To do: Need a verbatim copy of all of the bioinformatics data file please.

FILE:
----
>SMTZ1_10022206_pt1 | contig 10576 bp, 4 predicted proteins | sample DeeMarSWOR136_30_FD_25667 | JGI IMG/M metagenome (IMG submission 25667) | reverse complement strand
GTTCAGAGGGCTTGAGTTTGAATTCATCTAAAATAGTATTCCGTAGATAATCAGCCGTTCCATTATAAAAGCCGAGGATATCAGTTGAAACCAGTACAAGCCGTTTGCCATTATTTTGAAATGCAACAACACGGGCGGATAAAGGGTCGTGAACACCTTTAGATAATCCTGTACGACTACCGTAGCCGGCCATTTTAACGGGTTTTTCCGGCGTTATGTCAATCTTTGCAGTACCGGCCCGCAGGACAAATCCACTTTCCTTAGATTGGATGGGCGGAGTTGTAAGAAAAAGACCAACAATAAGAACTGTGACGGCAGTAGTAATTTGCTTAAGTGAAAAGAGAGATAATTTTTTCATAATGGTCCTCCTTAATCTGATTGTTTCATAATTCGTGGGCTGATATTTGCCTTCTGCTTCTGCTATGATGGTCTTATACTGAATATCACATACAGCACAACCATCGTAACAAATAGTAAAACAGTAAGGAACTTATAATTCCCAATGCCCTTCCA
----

>SMTZ1_10022206_pt1 | contig 10576 bp, 4 predicted proteins | sample DeeMarSWOR136_30_FD_25667 | JGI IMG/M metagenome (IMG submission 25667) | reverse complement strand
GTTCAGAGGGCTTGAGTTTGAATTCATCTAAAATAGTATTCCGTAGATAATCAGCCGTTCCATTATAAAAGCCGAGGATATCAGTTGAAACCAGTACAAGCCGTTTGCCATTATTTTGAAATGCAACAACACGGGCGGATAAAGGGTCGTGAACACCTTTAGATAATCCTGTACGACTACCGTAGCCGGCCATTTTAACGGGTTTTTCCGGCGTTATGTCAATCTTTGCAGTACCGGCCCGCAGGACAAATCCACTTTCCTTAGATTGGATGGGCGGAGTTGTAAGAAAAAGACCAACAATAAGAACTGTGACGGCAGTAGTAATTTGCTTAAGTGAAAAGAGAGATAATTTTTTCATAATGGTCCTCCTTAATCTGATTGTTTCATAATTCGTGGGCTGATATTTGCCTTCTGCTTCTGCTATGATGGTCTTATACTGAATATCACATACAGCACAACCATCGTAACAAATAGTAAAACAGTAAGGAACTTATAATTCCCAATGCCCTTCCA